Cisco's new optical line allows enterprises to aggregate as many as 40 data connections over a single wavelength.
Cisco Systems Inc. today announced that it expanded its optical line with an offering that allows enterprises to aggregate as many as 40 data connections over a single wavelength.
The Cisco ONS 15530, set to be available in early July, is a DWDM (Dense Wavelength Division Multiplexing) solution targeted for large enterprises managing metropolitan area networks. The aggregation feature allows enterprises to consolidate multiple information streams over the same wavelength so they can use more of the available bandwidth. It is particularly suited for applications such as data replication and other business continuity applications, Cisco officials said.
The first version allows an ONS 15530 to aggregate up to 40 channels using the ESCON (Enterprise Systems Connection) fiber optics-bases storage protocol over one 10Gbps wavelength. Typically, without the aggregation feature, enterprises would need to dedicate a separate wavelength for each ESCON channel.
In future releases, Cisco plans to add the ability for the ONS 15530 to aggregate multiple higher-speed networking and storage services such as Gigabit Ethernet and Fibre Channel over single wavelengths, officials said. It also can support other storage and networking protocols, such as SONET/SDH (Synchronous Optical Network/Synchronous Digital Hierarchy), ATM (Asynchronous Transfer Mode) and FICON (Fiber Optic Connection).
The ONS 15530 is part of Ciscos COMET (Complete Optical Multiservice Edge & Transport) portfolio and joins its metro DWDM product family that includes the ONC 15540 and ONS 15200.
Using as many as 32 individual wavelengths multiplexed across a single pair of fiber optic cables, the ONS 15530 can carry a mixture of voice, data, storage and video traffic. It has a maximum capacity of 320Gbps, with each wavelength capable of carrying between 2.5 Gbps and 10 Gbps. The ONS 15530s list price is $54,000.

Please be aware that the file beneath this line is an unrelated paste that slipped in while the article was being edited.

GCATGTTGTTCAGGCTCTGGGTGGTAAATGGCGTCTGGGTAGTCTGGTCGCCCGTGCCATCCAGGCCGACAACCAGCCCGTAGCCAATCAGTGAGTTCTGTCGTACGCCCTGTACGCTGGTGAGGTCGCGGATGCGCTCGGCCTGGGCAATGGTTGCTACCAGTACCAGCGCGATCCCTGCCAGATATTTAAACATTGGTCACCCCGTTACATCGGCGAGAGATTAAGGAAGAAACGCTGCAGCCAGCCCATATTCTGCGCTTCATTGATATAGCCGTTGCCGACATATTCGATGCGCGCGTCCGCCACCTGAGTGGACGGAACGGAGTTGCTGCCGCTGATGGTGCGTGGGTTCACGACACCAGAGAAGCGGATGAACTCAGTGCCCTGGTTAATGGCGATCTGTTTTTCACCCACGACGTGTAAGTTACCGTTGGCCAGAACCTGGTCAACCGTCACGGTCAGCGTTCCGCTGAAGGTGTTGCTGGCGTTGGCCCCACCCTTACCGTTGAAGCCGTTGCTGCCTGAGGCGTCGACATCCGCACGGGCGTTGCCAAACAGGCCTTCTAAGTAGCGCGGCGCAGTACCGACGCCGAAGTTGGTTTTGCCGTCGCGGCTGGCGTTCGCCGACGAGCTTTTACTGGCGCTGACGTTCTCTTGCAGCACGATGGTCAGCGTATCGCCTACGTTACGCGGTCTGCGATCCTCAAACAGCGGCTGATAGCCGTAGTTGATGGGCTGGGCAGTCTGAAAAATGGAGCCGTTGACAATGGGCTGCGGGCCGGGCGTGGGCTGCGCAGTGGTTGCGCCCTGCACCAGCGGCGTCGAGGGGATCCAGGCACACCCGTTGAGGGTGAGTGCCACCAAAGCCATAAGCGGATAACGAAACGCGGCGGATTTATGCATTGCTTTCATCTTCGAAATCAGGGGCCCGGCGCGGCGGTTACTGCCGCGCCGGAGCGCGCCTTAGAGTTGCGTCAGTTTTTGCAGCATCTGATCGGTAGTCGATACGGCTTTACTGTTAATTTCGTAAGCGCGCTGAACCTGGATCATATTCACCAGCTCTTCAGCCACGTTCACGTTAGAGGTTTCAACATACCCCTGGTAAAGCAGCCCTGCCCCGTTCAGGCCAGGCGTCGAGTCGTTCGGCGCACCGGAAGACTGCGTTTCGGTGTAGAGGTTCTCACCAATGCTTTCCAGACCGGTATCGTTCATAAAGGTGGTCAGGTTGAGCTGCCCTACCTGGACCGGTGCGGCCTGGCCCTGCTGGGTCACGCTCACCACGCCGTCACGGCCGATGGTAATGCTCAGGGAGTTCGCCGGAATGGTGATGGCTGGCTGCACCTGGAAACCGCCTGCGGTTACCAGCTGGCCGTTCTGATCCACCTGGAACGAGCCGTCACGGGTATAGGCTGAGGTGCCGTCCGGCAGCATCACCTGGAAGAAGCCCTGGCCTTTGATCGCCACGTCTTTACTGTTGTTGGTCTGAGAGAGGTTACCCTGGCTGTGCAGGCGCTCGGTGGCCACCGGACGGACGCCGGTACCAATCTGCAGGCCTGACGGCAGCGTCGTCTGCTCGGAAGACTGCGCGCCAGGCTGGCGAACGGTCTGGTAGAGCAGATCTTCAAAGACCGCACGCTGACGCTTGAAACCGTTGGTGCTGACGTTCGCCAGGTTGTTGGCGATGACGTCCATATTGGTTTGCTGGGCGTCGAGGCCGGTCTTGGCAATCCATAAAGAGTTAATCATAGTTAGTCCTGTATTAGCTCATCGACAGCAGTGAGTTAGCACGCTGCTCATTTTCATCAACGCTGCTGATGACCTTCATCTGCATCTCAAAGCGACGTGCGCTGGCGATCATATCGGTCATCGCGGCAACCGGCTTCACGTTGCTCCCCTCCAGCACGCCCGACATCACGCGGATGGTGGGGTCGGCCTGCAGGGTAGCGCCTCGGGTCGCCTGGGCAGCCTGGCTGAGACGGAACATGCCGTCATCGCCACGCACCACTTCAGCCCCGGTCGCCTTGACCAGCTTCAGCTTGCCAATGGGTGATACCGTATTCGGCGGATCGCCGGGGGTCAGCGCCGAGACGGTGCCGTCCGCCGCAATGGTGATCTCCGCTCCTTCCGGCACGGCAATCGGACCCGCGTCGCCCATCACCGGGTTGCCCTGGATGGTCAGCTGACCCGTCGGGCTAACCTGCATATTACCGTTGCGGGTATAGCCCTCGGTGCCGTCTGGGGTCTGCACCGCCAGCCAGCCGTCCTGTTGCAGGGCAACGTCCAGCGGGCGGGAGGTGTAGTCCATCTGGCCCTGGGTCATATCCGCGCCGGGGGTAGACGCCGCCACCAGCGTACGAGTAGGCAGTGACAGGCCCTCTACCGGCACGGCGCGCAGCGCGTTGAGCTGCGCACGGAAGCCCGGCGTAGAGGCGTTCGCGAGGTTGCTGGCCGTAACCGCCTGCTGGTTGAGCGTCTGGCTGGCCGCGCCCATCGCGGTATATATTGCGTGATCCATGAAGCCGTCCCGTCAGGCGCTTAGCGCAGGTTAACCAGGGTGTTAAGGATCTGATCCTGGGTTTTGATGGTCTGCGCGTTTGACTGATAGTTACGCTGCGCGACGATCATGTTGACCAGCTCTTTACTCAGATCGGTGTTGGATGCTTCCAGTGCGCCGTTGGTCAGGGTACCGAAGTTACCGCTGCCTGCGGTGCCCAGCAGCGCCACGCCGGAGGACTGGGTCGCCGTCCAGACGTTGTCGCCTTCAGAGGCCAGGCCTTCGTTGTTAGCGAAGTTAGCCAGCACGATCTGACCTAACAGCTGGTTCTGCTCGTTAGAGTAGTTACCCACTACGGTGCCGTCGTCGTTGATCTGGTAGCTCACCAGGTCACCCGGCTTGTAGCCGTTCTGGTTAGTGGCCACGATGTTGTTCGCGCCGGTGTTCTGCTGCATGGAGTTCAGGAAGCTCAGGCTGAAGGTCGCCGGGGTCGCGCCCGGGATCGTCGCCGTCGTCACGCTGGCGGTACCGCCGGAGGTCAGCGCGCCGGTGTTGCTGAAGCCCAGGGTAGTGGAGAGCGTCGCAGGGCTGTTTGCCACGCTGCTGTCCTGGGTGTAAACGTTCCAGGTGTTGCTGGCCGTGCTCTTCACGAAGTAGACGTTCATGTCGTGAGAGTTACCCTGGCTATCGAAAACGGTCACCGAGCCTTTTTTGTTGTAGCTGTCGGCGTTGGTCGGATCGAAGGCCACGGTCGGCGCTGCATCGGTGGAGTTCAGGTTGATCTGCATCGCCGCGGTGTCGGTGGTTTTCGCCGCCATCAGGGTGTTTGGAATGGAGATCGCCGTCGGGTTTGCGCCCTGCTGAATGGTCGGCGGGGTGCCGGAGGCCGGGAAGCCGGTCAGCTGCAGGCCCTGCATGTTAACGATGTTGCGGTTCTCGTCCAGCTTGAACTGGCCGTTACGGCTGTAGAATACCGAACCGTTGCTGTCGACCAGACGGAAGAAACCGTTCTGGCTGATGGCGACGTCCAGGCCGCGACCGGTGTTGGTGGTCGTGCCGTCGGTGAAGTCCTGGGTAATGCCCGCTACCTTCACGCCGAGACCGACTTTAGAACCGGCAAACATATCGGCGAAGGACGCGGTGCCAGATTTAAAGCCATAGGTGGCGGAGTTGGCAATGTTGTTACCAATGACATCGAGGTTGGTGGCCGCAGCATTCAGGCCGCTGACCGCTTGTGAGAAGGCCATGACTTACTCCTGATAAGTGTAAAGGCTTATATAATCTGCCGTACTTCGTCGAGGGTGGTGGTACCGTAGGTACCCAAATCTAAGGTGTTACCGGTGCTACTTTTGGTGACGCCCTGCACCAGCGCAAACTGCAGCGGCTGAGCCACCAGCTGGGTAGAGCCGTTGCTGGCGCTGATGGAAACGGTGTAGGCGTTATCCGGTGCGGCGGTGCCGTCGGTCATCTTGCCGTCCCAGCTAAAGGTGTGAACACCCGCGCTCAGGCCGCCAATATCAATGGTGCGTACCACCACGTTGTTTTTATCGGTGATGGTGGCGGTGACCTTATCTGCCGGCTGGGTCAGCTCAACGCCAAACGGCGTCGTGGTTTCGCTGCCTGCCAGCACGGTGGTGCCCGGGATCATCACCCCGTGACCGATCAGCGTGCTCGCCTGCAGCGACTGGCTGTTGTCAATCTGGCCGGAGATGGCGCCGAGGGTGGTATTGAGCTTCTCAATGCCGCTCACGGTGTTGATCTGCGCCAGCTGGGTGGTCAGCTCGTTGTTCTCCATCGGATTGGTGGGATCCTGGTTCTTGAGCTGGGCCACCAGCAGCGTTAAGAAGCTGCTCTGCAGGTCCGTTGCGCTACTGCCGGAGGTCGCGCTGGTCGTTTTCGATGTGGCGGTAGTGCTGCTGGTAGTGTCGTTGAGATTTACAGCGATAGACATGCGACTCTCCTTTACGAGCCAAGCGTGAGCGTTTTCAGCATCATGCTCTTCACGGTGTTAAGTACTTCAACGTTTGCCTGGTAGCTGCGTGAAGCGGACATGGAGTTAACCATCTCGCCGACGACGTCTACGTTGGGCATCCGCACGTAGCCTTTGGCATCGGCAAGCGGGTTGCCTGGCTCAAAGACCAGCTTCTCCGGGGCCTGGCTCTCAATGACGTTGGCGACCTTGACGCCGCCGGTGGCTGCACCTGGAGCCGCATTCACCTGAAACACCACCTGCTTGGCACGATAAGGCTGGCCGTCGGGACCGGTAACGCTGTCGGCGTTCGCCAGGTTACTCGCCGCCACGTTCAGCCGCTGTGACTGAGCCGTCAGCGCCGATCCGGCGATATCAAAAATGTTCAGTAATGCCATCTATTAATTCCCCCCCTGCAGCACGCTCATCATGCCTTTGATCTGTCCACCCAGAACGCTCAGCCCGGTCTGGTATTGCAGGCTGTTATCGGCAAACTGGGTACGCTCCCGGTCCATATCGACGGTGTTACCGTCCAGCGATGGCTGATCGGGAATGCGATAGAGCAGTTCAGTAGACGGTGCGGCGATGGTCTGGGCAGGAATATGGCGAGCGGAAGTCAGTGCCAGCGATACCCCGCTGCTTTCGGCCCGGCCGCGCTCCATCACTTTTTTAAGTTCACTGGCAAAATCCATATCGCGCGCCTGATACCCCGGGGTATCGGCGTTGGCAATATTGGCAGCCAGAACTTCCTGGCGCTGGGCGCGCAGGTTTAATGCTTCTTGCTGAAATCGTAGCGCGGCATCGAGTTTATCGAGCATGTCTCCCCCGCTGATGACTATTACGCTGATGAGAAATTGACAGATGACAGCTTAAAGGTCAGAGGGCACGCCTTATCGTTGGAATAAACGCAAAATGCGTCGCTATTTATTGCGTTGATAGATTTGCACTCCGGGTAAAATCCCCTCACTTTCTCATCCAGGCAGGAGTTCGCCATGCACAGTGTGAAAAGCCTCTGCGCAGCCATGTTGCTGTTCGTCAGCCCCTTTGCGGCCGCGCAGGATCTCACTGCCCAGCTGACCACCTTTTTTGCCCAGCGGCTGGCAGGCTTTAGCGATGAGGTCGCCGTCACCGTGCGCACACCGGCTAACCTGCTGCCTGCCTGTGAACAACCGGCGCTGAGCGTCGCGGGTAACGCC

As an online reporter for eWEEK.com, Matt Hicks covers the fast-changing developments in Internet technologies. His coverage includes the growing field of Web conferencing software and services. With eight years as a business and technology journalist, Matt has gained insight into the market strategies of IT vendors as well as the needs of enterprise IT managers. He joined Ziff Davis in 1999 as a staff writer for the former Strategies section of eWEEK, where he wrote in-depth features about corporate strategies for e-business and enterprise software. In 2002, he moved to the News department at the magazine as a senior writer specializing in coverage of database software and enterprise networking. Later that year Matt started a yearlong fellowship in Washington, DC, after being awarded an American Political Science Association Congressional Fellowship for Journalist. As a fellow, he spent nine months working on policy issues, including technology policy, in for a Member of the U.S. House of Representatives. He rejoined Ziff Davis in August 2003 as a reporter dedicated to online coverage for eWEEK.com. Along with Web conferencing, he follows search engines, Web browsers, speech technology and the Internet domain-naming system.